One of my favorite wellness tools is being outside, or near an open window. I often take my cattle dog, Gene, on a walk when I’m feeling overwhelmed or anxious. Even if we only walk for 10 minutes, I find my brain is calmer after simply being outside. I’ve made a habit out of taking him on a walk soon after I return home from work, as it helps me transition out of the work day and leave the stress behind.
This is a wellness tool that many folks use, whether they do so intentionally or not. I always loved spending time outside as a child, and would often run up the hill by my childhood home and lay on a blanket staring at nature for hours. I never realized until I was older that I was practicing self-care when I did this. I was engaging my connection with the universe, and finding solace in simply being present. I never would’ve called this mindfulness when I was young, but that is exactly what it was.
One of the most difficult parts of my anxiety is how it makes me feel disconnected from my body and from the world. While I also use yoga, meditation, reading, and writing to help with that feeling of disconnect, I have found that being outdoors is my favorite tool for re-establishing my connection with the world around me, and myself.
As I have learned new tools for my recovery, I have also added mindfulness activities to being outside. While sometimes I just focus all my energy on what I can see, other times I use breathing exercises, using all 5 senses, seeing how many different types of plants I can find, watching birds and other animals in their natural state, and more. Occasionally I play calming music through my headphones and sit in the grass while my dog and I watch the skies. There are so many ways to engage the outdoors. If the weather is not ideal for being outside, I can sit by an open window.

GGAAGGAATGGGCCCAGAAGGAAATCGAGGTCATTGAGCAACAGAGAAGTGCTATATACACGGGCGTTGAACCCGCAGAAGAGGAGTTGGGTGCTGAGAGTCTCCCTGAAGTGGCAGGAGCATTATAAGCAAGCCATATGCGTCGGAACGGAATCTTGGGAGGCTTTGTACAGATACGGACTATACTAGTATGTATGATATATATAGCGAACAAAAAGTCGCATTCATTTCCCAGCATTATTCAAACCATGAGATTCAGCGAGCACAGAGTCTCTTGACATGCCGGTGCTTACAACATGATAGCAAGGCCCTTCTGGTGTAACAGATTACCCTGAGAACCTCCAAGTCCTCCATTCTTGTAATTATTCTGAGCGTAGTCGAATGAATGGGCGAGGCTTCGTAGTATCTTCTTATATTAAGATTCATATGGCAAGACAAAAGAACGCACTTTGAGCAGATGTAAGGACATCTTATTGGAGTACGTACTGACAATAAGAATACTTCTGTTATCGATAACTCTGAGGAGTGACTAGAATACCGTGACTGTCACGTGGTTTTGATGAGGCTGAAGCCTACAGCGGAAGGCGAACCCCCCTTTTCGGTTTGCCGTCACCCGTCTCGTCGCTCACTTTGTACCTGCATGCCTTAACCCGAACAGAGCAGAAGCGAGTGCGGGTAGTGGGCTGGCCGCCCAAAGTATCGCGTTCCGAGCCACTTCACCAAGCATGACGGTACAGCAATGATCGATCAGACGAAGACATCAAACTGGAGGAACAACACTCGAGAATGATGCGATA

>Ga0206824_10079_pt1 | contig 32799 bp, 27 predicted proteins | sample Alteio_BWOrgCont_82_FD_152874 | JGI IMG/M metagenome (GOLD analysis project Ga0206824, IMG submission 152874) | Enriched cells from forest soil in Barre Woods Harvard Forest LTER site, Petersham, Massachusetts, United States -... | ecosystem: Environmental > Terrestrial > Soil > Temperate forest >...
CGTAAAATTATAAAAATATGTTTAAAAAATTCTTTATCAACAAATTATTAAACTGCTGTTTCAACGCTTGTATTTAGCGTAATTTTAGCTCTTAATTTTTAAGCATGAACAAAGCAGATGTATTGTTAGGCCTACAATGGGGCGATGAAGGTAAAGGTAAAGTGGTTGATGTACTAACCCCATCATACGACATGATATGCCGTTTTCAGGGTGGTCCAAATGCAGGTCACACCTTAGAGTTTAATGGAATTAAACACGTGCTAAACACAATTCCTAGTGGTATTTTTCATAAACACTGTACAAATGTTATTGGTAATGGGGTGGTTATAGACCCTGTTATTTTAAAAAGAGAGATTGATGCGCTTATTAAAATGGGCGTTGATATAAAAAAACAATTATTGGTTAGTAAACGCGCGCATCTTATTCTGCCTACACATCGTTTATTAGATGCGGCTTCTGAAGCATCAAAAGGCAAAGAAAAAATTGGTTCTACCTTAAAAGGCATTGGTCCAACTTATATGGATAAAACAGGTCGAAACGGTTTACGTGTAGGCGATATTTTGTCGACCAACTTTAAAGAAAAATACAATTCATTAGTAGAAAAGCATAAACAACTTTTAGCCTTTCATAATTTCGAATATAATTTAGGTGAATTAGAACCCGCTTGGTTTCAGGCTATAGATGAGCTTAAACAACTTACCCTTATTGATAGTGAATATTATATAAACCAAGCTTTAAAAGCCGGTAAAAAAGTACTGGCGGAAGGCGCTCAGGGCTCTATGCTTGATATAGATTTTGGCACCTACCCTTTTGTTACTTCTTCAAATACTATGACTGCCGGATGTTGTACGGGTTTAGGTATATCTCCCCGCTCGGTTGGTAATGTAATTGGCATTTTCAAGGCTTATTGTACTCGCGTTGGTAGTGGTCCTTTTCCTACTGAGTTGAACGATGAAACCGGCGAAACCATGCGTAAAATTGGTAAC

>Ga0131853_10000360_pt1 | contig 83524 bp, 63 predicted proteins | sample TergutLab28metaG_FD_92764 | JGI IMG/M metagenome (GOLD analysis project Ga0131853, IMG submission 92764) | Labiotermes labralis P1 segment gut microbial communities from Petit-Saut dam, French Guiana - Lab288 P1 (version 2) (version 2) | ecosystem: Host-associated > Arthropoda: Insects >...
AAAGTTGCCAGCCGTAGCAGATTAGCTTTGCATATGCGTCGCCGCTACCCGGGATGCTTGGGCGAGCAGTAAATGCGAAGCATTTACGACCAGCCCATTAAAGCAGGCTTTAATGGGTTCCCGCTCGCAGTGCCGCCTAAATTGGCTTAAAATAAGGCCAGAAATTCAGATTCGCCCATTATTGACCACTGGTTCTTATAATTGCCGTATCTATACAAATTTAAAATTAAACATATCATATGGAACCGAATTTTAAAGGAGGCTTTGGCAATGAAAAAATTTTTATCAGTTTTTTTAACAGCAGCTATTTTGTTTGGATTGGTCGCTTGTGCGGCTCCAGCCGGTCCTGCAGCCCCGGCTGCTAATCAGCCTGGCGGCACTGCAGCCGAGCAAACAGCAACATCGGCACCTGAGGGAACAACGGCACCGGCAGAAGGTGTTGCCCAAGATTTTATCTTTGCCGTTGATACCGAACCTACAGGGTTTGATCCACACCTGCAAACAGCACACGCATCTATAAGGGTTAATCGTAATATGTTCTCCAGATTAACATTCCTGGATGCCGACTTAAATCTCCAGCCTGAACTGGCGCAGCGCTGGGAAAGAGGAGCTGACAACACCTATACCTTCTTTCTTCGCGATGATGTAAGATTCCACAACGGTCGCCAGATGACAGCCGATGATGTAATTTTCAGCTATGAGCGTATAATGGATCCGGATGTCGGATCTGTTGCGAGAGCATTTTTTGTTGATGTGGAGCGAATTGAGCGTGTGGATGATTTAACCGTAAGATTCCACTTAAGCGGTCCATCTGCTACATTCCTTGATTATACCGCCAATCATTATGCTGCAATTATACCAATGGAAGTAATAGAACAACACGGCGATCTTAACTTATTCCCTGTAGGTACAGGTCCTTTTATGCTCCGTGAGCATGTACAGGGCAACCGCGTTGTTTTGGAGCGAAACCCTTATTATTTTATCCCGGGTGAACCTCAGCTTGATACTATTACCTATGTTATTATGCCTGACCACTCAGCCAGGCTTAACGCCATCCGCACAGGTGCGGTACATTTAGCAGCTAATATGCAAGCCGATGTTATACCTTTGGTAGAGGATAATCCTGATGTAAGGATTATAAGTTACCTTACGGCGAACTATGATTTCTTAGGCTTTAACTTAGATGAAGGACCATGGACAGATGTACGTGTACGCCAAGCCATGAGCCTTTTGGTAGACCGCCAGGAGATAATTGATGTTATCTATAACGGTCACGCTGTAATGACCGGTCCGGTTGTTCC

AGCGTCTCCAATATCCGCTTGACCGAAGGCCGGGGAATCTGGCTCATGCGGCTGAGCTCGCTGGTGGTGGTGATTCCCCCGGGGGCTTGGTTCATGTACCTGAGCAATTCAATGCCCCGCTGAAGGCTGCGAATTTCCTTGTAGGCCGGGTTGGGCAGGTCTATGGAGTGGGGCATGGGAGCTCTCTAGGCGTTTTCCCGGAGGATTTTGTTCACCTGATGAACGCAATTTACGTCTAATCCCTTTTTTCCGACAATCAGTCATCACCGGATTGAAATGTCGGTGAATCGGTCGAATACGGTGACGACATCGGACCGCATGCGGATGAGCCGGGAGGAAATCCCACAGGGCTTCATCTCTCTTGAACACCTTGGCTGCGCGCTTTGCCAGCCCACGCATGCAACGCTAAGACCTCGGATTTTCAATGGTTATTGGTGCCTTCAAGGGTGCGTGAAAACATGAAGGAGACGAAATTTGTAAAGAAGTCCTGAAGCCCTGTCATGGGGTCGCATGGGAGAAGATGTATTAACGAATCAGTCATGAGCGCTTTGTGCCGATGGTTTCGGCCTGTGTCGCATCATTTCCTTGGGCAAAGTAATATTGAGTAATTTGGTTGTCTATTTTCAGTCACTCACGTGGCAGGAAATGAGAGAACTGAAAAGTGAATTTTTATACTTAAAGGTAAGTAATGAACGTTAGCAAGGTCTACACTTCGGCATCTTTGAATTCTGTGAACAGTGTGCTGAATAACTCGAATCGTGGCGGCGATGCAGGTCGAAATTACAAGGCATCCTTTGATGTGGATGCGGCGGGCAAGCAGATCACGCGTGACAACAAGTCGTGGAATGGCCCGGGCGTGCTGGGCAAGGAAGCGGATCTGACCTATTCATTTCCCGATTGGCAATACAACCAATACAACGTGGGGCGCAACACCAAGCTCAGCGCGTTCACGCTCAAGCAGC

The beauty of this tool is how simple it is. Although I have had plenty of days where even getting out of bed is difficult, I can almost always at least open the window. You can start by just sitting somewhere outdoors, and then eventually figure out how you like to move around outside and what makes you feel calm. I try not to think of my time outside as exercise or “going somewhere”, and instead focus on simply being where I am. You can give yourself small mindfulness exercises to help with focusing on the moment, such as: watching the clouds for one minute, looking for three different kinds of animals, waiting for two shooting stars on a dark night, looking for a point in the distance and moving towards it, finding a view that feels peaceful to you. Whatever feels right to you, these skies, this nature, this world are yours to connect with.